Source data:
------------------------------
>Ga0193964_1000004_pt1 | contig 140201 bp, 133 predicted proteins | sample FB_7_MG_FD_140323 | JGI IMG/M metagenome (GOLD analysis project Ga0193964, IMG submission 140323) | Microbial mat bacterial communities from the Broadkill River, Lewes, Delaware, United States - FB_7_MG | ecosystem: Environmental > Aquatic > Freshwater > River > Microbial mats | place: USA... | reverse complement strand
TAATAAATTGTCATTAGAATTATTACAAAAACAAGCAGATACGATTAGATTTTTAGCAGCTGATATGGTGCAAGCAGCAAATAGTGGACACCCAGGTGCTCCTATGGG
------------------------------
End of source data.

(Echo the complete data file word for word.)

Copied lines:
>Ga0193964_1000004_pt1 | contig 140201 bp, 133 predicted proteins | sample FB_7_MG_FD_140323 | JGI IMG/M metagenome (GOLD analysis project Ga0193964, IMG submission 140323) | Microbial mat bacterial communities from the Broadkill River, Lewes, Delaware, United States - FB_7_MG | ecosystem: Environmental > Aquatic > Freshwater > River > Microbial mats | place: USA... | reverse complement strand
TAATAAATTGTCATTAGAATTATTACAAAAACAAGCAGATACGATTAGATTTTTAGCAGCTGATATGGTGCAAGCAGCAAATAGTGGACACCCAGGTGCTCCTATGGG